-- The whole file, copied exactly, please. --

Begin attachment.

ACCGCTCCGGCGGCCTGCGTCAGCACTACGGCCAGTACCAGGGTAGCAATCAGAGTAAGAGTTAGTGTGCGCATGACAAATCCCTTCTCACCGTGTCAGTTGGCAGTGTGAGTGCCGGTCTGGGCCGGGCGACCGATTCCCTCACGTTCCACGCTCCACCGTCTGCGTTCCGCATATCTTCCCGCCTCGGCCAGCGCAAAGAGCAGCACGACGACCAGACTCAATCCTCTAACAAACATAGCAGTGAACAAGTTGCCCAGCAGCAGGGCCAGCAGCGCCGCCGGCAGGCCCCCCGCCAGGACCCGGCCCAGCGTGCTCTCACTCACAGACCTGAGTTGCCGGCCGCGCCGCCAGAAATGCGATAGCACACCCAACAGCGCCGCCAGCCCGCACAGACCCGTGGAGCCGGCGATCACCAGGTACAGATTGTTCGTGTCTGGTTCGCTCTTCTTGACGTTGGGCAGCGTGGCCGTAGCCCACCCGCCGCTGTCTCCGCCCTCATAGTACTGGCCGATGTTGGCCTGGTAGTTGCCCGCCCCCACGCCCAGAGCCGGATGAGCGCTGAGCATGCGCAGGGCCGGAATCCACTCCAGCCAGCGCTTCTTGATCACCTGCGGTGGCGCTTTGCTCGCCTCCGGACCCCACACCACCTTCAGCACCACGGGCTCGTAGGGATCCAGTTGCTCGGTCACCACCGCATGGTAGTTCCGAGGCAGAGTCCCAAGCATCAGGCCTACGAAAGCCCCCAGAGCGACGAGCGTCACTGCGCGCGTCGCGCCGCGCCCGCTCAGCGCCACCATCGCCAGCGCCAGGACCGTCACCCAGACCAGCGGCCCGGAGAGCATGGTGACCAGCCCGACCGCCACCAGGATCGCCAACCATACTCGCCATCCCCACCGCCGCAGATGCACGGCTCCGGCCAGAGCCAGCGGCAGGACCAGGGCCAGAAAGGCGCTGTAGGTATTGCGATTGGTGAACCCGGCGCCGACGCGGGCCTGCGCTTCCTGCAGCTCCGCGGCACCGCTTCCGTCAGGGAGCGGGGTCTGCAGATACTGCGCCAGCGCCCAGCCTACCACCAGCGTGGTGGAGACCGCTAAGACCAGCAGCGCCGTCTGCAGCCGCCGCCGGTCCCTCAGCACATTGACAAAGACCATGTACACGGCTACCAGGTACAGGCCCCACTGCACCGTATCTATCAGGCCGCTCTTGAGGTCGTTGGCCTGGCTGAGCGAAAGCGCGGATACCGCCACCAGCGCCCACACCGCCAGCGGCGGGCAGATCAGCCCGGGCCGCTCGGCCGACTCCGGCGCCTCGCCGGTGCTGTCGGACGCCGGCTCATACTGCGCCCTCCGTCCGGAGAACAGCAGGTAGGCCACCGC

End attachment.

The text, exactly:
ACCGCTCCGGCGGCCTGCGTCAGCACTACGGCCAGTACCAGGGTAGCAATCAGAGTAAGAGTTAGTGTGCGCATGACAAATCCCTTCTCACCGTGTCAGTTGGCAGTGTGAGTGCCGGTCTGGGCCGGGCGACCGATTCCCTCACGTTCCACGCTCCACCGTCTGCGTTCCGCATATCTTCCCGCCTCGGCCAGCGCAAAGAGCAGCACGACGACCAGACTCAATCCTCTAACAAACATAGCAGTGAACAAGTTGCCCAGCAGCAGGGCCAGCAGCGCCGCCGGCAGGCCCCCCGCCAGGACCCGGCCCAGCGTGCTCTCACTCACAGACCTGAGTTGCCGGCCGCGCCGCCAGAAATGCGATAGCACACCCAACAGCGCCGCCAGCCCGCACAGACCCGTGGAGCCGGCGATCACCAGGTACAGATTGTTCGTGTCTGGTTCGCTCTTCTTGACGTTGGGCAGCGTGGCCGTAGCCCACCCGCCGCTGTCTCCGCCCTCATAGTACTGGCCGATGTTGGCCTGGTAGTTGCCCGCCCCCACGCCCAGAGCCGGATGAGCGCTGAGCATGCGCAGGGCCGGAATCCACTCCAGCCAGCGCTTCTTGATCACCTGCGGTGGCGCTTTGCTCGCCTCCGGACCCCACACCACCTTCAGCACCACGGGCTCGTAGGGATCCAGTTGCTCGGTCACCACCGCATGGTAGTTCCGAGGCAGAGTCCCAAGCATCAGGCCTACGAAAGCCCCCAGAGCGACGAGCGTCACTGCGCGCGTCGCGCCGCGCCCGCTCAGCGCCACCATCGCCAGCGCCAGGACCGTCACCCAGACCAGCGGCCCGGAGAGCATGGTGACCAGCCCGACCGCCACCAGGATCGCCAACCATACTCGCCATCCCCACCGCCGCAGATGCACGGCTCCGGCCAGAGCCAGCGGCAGGACCAGGGCCAGAAAGGCGCTGTAGGTATTGCGATTGGTGAACCCGGCGCCGACGCGGGCCTGCGCTTCCTGCAGCTCCGCGGCACCGCTTCCGTCAGGGAGCGGGGTCTGCAGATACTGCGCCAGCGCCCAGCCTACCACCAGCGTGGTGGAGACCGCTAAGACCAGCAGCGCCGTCTGCAGCCGCCGCCGGTCCCTCAGCACATTGACAAAGACCATGTACACGGCTACCAGGTACAGGCCCCACTGCACCGTATCTATCAGGCCGCTCTTGAGGTCGTTGGCCTGGCTGAGCGAAAGCGCGGATACCGCCACCAGCGCCCACACCGCCAGCGGCGGGCAGATCAGCCCGGGCCGCTCGGCCGACTCCGGCGCCTCGCCGGTGCTGTCGGACGCCGGCTCATACTGCGCCCTCCGTCCGGAGAACAGCAGGTAGGCCACCGC